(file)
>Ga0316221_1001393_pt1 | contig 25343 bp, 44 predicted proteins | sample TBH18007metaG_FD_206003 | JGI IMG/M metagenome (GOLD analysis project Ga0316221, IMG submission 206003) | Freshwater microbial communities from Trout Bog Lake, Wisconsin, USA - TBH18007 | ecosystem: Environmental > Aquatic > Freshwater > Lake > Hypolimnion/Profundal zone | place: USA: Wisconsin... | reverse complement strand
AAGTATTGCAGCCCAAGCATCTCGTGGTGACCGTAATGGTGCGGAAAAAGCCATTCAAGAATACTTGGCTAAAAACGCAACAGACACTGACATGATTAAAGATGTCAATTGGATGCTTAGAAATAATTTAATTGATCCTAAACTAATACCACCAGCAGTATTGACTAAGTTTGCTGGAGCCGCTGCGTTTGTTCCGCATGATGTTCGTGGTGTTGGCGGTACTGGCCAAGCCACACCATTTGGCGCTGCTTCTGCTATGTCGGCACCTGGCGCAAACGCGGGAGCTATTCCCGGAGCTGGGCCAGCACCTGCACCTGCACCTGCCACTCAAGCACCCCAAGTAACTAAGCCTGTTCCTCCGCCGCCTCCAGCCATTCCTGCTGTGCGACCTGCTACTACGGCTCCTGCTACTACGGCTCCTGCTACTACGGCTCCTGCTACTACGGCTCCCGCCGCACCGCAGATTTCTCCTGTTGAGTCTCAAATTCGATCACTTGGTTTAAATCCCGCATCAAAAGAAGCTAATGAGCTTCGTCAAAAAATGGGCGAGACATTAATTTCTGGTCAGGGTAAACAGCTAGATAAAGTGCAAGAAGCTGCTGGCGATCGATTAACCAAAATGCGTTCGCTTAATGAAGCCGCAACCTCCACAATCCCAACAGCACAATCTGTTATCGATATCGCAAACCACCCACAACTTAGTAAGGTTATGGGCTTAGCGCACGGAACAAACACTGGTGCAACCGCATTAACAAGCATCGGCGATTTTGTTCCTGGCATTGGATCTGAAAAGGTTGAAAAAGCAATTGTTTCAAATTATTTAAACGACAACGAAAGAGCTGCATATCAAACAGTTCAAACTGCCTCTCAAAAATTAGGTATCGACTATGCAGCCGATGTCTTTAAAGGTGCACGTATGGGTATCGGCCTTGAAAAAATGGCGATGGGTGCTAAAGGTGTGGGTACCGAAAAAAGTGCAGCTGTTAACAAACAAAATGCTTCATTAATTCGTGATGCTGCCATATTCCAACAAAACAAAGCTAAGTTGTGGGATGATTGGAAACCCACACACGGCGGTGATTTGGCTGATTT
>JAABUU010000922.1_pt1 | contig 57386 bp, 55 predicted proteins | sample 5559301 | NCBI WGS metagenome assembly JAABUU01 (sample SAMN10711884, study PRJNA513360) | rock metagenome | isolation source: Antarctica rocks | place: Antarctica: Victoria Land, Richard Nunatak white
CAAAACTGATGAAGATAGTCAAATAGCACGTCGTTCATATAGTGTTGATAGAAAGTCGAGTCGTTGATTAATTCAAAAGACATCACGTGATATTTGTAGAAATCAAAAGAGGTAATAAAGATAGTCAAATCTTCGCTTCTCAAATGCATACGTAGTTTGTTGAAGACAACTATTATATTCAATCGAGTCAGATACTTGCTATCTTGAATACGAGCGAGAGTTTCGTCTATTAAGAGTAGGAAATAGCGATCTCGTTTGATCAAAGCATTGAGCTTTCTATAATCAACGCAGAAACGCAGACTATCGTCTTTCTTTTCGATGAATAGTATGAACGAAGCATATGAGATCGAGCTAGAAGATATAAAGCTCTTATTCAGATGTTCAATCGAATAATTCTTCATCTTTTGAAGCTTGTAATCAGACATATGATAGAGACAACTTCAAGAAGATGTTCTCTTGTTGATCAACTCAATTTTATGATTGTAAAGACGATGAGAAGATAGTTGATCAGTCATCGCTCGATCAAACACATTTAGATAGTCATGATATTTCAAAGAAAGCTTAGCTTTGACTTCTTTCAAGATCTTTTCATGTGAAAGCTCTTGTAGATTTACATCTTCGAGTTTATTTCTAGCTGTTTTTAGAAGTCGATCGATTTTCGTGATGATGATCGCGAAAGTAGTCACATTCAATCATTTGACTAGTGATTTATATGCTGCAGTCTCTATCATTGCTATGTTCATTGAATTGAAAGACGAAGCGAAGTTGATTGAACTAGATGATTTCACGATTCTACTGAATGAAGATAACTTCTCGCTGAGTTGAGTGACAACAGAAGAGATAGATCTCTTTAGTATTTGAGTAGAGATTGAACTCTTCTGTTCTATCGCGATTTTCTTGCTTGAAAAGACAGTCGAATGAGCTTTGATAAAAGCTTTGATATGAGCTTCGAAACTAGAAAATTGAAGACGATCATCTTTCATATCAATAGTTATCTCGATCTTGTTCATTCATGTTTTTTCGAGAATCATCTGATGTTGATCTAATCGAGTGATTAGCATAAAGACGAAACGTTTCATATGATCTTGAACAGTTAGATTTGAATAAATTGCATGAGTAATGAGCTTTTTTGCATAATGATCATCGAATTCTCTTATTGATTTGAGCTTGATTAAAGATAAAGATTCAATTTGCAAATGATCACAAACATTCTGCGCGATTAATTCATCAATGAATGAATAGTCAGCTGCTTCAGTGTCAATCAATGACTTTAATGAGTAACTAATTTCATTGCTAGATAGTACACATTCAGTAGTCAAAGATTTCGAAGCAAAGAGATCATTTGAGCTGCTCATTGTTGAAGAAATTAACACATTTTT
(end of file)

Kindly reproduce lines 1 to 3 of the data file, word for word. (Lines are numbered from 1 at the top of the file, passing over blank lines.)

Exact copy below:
>Ga0316221_1001393_pt1 | contig 25343 bp, 44 predicted proteins | sample TBH18007metaG_FD_206003 | JGI IMG/M metagenome (GOLD analysis project Ga0316221, IMG submission 206003) | Freshwater microbial communities from Trout Bog Lake, Wisconsin, USA - TBH18007 | ecosystem: Environmental > Aquatic > Freshwater > Lake > Hypolimnion/Profundal zone | place: USA: Wisconsin... | reverse complement strand
AAGTATTGCAGCCCAAGCATCTCGTGGTGACCGTAATGGTGCGGAAAAAGCCATTCAAGAATACTTGGCTAAAAACGCAACAGACACTGACATGATTAAAGATGTCAATTGGATGCTTAGAAATAATTTAATTGATCCTAAACTAATACCACCAGCAGTATTGACTAAGTTTGCTGGAGCCGCTGCGTTTGTTCCGCATGATGTTCGTGGTGTTGGCGGTACTGGCCAAGCCACACCATTTGGCGCTGCTTCTGCTATGTCGGCACCTGGCGCAAACGCGGGAGCTATTCCCGGAGCTGGGCCAGCACCTGCACCTGCACCTGCCACTCAAGCACCCCAAGTAACTAAGCCTGTTCCTCCGCCGCCTCCAGCCATTCCTGCTGTGCGACCTGCTACTACGGCTCCTGCTACTACGGCTCCTGCTACTACGGCTCCTGCTACTACGGCTCCCGCCGCACCGCAGATTTCTCCTGTTGAGTCTCAAATTCGATCACTTGGTTTAAATCCCGCATCAAAAGAAGCTAATGAGCTTCGTCAAAAAATGGGCGAGACATTAATTTCTGGTCAGGGTAAACAGCTAGATAAAGTGCAAGAAGCTGCTGGCGATCGATTAACCAAAATGCGTTCGCTTAATGAAGCCGCAACCTCCACAATCCCAACAGCACAATCTGTTATCGATATCGCAAACCACCCACAACTTAGTAAGGTTATGGGCTTAGCGCACGGAACAAACACTGGTGCAACCGCATTAACAAGCATCGGCGATTTTGTTCCTGGCATTGGATCTGAAAAGGTTGAAAAAGCAATTGTTTCAAATTATTTAAACGACAACGAAAGAGCTGCATATCAAACAGTTCAAACTGCCTCTCAAAAATTAGGTATCGACTATGCAGCCGATGTCTTTAAAGGTGCACGTATGGGTATCGGCCTTGAAAAAATGGCGATGGGTGCTAAAGGTGTGGGTACCGAAAAAAGTGCAGCTGTTAACAAACAAAATGCTTCATTAATTCGTGATGCTGCCATATTCCAACAAAACAAAGCTAAGTTGTGGGATGATTGGAAACCCACACACGGCGGTGATTTGGCTGATTT
>JAABUU010000922.1_pt1 | contig 57386 bp, 55 predicted proteins | sample 5559301 | NCBI WGS metagenome assembly JAABUU01 (sample SAMN10711884, study PRJNA513360) | rock metagenome | isolation source: Antarctica rocks | place: Antarctica: Victoria Land, Richard Nunatak white